I strongly believe the benefit is for women, as long as they have the tools and strategies to meet the challenges of being working mums, and to cope with setbacks when they happen.
Of course the tax and benefits system benefits from women working, as does the economy as a whole. Research shows that the UK could boost its GDP by 9 percent (£170bn) if it could increase the number of women in work. Although the UK’s overall female employment rate is higher than the OECD average, many women are struggling to return to work after having children or career breaks. ONS data show that there are 1.5m women in the UK who want to work more hours than they currently do.
"The top benefits cited of going back to work included independence and the means to earn a living, confidence, their sense of identity and financial security."
As long as they know how to do it right, women stand to gain enormously from going back to work after having a baby. They benefit more financially and, for many, they benefit more emotionally than they would from staying at home.
I interviewed working mums for my professional research and the top benefits cited of going back to work included independence and the means to earn a living, confidence, their sense of identity and financial security. Other benefits of working included the camaraderie of the workplace, the intellectual stimulation and challenge of work and being a role model for their kids.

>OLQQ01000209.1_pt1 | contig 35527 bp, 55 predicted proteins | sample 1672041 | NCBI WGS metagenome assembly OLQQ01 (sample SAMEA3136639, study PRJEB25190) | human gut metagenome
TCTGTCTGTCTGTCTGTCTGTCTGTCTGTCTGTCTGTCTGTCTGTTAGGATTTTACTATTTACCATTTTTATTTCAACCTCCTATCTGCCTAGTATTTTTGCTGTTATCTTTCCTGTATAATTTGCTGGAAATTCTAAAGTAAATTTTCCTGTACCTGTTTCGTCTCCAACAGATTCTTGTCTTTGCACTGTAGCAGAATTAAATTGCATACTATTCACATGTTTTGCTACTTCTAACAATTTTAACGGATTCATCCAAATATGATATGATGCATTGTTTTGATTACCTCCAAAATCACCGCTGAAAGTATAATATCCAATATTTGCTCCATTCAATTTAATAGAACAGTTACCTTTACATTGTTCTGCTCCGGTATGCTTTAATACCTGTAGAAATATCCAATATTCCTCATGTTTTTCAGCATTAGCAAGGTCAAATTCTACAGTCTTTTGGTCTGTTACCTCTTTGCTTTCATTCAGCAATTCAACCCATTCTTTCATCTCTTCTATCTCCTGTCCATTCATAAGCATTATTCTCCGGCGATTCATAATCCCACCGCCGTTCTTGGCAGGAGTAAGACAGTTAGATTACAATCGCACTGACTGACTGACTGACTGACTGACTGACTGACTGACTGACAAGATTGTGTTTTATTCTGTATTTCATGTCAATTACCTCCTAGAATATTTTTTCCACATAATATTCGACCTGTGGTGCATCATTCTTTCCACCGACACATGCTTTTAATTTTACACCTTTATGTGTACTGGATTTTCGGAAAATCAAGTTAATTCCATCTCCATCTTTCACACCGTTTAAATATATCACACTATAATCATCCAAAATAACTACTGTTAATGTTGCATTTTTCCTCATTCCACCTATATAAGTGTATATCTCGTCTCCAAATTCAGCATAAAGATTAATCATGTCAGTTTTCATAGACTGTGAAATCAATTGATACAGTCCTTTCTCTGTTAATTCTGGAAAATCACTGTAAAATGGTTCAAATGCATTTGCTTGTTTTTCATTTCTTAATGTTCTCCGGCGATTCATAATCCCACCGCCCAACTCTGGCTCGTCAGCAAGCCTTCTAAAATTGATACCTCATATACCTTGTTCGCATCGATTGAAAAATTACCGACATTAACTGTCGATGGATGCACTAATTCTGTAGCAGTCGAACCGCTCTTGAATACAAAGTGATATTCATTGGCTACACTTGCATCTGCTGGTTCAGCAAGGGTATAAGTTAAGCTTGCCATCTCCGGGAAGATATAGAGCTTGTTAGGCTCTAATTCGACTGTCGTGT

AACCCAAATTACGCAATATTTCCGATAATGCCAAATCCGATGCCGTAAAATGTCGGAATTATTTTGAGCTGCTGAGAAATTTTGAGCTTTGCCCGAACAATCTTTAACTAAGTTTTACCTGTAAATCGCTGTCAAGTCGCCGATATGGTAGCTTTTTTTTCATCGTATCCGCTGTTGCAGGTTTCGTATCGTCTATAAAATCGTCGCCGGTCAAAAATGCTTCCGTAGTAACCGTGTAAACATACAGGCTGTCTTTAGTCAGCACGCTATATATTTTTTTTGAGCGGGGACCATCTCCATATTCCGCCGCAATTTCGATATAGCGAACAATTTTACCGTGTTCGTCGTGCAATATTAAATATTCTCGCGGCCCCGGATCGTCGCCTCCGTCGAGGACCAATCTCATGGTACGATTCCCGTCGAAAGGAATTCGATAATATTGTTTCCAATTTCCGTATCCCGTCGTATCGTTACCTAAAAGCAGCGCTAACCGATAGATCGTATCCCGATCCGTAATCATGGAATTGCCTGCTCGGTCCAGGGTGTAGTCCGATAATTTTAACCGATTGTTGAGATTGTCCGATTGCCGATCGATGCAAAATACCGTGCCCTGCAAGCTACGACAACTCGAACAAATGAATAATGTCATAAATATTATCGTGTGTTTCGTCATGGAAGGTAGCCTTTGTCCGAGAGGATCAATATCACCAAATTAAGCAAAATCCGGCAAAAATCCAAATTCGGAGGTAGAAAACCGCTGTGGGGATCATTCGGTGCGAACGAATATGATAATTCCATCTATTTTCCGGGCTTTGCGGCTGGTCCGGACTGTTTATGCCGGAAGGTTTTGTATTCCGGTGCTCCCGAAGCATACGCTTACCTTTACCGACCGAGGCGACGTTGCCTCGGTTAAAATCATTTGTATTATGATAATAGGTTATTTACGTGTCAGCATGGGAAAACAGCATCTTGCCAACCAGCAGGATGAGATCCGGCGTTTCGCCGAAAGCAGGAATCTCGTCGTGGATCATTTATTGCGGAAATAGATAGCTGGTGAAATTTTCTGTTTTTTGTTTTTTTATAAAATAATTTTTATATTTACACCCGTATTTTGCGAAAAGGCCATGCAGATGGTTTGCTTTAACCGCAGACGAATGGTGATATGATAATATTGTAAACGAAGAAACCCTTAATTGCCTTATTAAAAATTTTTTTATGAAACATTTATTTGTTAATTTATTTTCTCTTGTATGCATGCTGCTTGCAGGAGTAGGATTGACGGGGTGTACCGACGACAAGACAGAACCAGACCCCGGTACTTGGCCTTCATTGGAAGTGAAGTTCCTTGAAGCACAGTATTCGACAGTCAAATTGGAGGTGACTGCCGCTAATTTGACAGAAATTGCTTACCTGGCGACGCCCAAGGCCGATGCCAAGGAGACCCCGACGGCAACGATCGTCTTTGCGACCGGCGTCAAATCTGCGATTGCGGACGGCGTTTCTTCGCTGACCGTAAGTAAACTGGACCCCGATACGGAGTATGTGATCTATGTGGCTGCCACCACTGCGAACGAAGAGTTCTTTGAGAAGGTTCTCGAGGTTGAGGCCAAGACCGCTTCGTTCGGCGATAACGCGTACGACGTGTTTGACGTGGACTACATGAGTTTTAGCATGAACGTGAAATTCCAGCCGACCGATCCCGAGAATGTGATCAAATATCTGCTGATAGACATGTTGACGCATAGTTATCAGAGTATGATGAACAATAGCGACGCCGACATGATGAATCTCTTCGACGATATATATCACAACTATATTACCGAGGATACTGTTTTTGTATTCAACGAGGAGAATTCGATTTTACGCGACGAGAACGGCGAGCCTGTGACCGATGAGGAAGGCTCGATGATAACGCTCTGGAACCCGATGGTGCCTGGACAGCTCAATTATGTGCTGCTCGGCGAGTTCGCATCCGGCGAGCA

Conversely I meet many stay at home mums whose children are now older and their key concerns are a lack of confidence, lack of independence and loss of sense of identity beyond being a parent. So, if you are lucky enough to have a choice, making the decision to give up work needs to be done in an informed way. That means looking at the bigger picture, thinking not just about now and how lovely it would be to be at home all day with a baby, but long into the future when your kids are older.
"A stay-at-home mum who feels isolated, exhausted and depressed is unlikely to have such a positive effect on her family as a working mum who, no matter how busy and tired, feels independent, confident and fulfilled."
As for what’s more beneficial to children, it’s a tricky one. Those who stay at home feel it’s best for their children. But is it? It depends on the circumstances. A stay-at-home mum who feels isolated, exhausted and depressed is unlikely to have such a positive effect on her family as a working mum who, no matter how busy and tired, feels independent, confident and fulfilled. There’s certainly no obvious disadvantage to having a mum who works. Indeed, according to a Harvard Business School study with data from 24 countries, the daughters of working mums have better careers and higher pay than mums who stay at home. And working mums’ sons grow up to be better men who take more time caring for their own family than men who grew up with a stay-at-home mum.